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At the beginning of the scene, Macbeth has grave misgivings about killing the king. In his soliloquy, he enumerates to himself all the reasons why the killing should not take place. Then Lady Macbeth comes in and he tells her:
We will proceed no further in this business:
He hath honour'd me of late; and I have bought
Golden opinions from all sorts of people,
Which would be worn now in their newest gloss,
Not cast aside so soon.
Then she chastises him for going back on his word and for being a coward. She is strong and resolute, determined and single-minded. He is doubtful and scared... "If we should fail?" he says to her. She tells him that he should just listen to her and do what she says, and they will not fail.
Indeed one could say that, in the scene, Macbeth plays the faint-hearted female to Lady Macbeth's murderous male.
The scene also shows how the couple uses language. Macbeth begins the scene with a soliloquy, ornate with imagery. He lists more reasons not to kill Duncan than to kill him. But it is his "vaulting ambition" that will ultimately cause him to "jump the life to come." He's battling between his "intent" and "ambition," a kind of "supergo" and "id" battle to which Freud discussed.
Lady Macbeth has no such soliloquy in the scene. Her language is more blunt, business-like, plain. She asks many rhetorical questions--appealing to Macbeth's sense of manhood. It's highly emotional argument:
She's comparing Macbeth to a cat that doesn't want to get her feet wet when going after a fish. Very clever.
Of course, Lady Macbeth has already given up her "super ego" in the scenes before when she delivers her famous "unsex me here" soliloquy. In Scene 7, she is working from total inner child ("id"), and her emotional argument futher helps bring out Macbeth's inner child, thereby quieting his guilt in the pending murder. The line, "bring forth men-children only," then takes on an ironic twist.
The scene commences with Macbeth's soliloquy, 'If it were done when 'tis done....' which shows how he is divided between immoral ambition and moral scruples. Macbeth examines the pros and cons of Duncan's murder and admits that the ghastly 'deed' would be a breach of 'double trust': one of kinship and loyalty & the other of hospitality. Duncan being 'meek' and 'clear in his great office', his killing would force the killer into a state of moral isolation and inescapable retribution.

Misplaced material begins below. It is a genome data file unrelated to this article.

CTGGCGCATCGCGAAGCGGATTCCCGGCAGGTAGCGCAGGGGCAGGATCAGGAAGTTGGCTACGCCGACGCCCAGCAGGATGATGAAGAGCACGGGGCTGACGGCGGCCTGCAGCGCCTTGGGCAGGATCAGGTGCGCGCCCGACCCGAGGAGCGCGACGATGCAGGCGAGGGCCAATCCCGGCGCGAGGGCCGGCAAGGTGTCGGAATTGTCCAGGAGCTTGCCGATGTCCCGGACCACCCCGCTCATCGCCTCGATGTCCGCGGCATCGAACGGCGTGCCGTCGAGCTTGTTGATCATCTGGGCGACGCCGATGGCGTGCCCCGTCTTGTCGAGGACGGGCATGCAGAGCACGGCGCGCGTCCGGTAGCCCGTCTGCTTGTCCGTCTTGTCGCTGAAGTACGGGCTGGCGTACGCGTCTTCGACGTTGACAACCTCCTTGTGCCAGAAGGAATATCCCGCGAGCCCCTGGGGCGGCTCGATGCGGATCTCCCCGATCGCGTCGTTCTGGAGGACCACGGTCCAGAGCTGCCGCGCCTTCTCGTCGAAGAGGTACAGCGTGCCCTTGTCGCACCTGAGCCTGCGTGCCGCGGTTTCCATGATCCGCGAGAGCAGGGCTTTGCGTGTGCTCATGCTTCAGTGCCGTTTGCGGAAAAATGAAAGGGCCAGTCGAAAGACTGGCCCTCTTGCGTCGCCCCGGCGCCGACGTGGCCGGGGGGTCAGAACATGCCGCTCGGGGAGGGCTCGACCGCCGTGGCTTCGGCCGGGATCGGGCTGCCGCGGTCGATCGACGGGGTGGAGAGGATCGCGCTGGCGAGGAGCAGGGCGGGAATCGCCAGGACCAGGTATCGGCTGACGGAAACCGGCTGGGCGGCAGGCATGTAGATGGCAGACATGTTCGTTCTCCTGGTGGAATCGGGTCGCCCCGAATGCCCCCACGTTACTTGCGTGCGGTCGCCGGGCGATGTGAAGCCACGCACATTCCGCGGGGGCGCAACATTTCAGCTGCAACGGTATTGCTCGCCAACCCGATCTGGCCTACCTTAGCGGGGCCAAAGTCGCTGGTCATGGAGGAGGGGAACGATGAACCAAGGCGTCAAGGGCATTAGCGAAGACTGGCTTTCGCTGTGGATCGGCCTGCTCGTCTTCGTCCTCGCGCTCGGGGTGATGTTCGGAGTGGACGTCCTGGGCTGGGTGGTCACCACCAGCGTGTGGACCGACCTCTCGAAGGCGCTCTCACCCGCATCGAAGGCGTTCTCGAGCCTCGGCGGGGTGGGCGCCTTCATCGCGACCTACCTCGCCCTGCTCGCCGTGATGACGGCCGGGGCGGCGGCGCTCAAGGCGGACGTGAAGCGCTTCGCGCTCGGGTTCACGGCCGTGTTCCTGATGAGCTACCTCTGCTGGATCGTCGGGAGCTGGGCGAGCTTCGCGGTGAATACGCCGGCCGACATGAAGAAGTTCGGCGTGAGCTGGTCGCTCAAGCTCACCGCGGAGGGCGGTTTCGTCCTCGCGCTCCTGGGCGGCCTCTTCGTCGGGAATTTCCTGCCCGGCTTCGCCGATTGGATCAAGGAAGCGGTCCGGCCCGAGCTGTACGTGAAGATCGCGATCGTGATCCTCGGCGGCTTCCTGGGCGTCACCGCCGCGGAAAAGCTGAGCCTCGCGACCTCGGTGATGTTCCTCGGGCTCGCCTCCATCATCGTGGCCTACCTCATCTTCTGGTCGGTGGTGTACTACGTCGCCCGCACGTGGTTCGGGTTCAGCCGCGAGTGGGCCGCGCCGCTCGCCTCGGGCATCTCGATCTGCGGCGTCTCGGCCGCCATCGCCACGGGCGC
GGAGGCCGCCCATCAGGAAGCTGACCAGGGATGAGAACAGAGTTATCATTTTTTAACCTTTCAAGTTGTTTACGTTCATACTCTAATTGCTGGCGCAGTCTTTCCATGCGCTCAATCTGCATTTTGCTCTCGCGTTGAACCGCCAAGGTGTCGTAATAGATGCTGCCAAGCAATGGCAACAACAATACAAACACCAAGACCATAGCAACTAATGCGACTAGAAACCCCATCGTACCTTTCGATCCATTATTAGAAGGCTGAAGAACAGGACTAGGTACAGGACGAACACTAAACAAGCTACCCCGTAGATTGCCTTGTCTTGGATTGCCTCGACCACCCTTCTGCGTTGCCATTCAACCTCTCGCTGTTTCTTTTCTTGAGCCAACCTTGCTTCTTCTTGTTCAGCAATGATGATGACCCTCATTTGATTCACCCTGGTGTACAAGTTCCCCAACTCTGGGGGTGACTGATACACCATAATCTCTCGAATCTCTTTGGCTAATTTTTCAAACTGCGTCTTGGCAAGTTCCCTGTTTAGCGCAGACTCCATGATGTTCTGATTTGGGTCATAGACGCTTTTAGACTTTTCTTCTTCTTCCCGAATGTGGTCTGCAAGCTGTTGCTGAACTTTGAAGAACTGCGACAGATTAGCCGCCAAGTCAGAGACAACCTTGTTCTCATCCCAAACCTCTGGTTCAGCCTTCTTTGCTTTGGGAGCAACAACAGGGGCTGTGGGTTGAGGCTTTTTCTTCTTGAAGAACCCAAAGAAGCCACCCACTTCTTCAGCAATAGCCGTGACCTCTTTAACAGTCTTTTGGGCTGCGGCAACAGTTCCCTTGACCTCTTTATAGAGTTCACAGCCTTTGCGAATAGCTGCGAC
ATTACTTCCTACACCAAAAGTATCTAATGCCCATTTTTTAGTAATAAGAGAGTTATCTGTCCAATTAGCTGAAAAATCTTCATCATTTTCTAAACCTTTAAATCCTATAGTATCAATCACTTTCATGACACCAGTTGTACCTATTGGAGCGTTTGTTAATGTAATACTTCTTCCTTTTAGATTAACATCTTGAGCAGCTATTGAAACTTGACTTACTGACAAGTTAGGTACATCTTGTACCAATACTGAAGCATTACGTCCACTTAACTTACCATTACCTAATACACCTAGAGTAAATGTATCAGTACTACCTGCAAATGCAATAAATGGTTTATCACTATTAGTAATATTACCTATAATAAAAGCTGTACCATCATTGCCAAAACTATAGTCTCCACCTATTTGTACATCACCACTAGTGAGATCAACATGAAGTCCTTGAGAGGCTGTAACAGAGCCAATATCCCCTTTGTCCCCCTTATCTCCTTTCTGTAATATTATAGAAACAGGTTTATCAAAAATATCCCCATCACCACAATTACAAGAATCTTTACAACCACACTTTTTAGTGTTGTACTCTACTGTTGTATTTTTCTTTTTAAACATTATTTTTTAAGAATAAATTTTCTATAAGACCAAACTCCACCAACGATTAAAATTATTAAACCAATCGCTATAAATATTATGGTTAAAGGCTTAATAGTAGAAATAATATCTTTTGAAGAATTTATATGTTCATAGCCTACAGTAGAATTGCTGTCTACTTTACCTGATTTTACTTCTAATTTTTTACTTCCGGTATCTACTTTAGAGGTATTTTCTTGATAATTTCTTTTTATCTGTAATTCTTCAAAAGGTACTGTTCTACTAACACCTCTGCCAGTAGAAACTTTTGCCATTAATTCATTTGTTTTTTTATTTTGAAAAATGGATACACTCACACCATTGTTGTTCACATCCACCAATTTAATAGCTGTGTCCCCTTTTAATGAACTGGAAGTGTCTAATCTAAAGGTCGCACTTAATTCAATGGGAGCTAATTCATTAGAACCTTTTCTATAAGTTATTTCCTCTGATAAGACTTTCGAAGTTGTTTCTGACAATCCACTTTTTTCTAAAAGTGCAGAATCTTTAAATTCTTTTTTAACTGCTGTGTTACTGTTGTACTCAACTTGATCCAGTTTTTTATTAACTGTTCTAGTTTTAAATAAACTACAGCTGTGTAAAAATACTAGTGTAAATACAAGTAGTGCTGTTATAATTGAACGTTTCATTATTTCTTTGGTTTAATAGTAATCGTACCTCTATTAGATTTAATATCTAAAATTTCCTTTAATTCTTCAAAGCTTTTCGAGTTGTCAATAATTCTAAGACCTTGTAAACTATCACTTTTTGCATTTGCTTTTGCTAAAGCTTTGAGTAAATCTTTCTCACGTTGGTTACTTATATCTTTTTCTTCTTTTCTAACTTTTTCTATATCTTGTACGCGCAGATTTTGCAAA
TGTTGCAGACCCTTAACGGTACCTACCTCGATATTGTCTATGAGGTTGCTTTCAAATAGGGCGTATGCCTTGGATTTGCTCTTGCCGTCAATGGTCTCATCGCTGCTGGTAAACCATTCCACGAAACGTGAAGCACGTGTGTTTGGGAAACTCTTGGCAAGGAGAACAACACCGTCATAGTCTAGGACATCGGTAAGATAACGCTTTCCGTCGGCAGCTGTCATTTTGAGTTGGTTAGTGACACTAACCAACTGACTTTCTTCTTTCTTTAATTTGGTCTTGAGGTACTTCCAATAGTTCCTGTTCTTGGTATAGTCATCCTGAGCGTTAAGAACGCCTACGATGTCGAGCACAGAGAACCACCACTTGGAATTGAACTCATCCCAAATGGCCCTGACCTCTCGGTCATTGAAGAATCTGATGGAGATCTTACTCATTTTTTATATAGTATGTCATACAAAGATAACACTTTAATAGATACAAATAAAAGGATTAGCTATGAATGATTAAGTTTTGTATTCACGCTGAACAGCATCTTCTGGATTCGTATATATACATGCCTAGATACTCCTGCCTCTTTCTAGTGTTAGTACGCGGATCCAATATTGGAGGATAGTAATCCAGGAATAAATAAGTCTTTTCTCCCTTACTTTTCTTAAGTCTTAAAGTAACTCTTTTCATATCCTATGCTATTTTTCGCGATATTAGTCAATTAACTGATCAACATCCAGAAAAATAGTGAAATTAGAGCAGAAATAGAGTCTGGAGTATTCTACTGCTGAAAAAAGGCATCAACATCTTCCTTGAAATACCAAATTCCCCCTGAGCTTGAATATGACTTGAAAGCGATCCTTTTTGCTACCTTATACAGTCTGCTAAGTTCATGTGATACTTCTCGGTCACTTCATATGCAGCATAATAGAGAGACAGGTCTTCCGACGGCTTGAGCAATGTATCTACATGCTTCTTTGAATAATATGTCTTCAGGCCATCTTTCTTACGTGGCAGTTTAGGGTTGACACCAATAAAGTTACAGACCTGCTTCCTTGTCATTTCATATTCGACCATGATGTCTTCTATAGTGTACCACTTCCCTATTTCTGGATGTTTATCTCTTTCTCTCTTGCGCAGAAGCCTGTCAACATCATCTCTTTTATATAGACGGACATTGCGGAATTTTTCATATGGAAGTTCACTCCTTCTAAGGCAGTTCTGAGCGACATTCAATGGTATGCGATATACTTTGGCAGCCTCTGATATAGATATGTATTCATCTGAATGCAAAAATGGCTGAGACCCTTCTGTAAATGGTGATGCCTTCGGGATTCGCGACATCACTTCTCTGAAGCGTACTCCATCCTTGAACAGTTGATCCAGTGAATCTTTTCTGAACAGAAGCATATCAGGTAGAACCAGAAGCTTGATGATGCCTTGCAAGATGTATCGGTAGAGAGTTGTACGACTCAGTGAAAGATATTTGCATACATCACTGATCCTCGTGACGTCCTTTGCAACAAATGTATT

As Lady Macbeth enters to accuse her husband of having left the company of the king, Macbeth tells her--'We will proceed no further in this business', for he doesn't want to betray Duncan and also doesn't want to be fallen in public esteem. Lady Macbeth now assumes her chastising role, taunting and remonstrating her husband:
Was the hope drunk
Wherein you dress'd yourself? hath it slept since,
And wakes it now, to look so green and pale....
She calls Macbeth a coward which he is surely not, but her sarcasm that Macbeth is like 'the poor cat i' the adage' sounds very pinching. What follows betrays a strained violence of language:
I have given suck, and know
How tender 'tis to love the babe that milks me:
I would, while it was smiling in my face,
Have pluck'd my nipple from his boneless gums,
And dash'd the brains out, had I so sworn as you
Have done to this.
The scene ends with Macbeth's counter-sarcasm at her so cruelly disposed wife--'Bring forth men-children only...' . Macbeth declares to comply with the murder-blueprint as worked out by Lady Macbeth.
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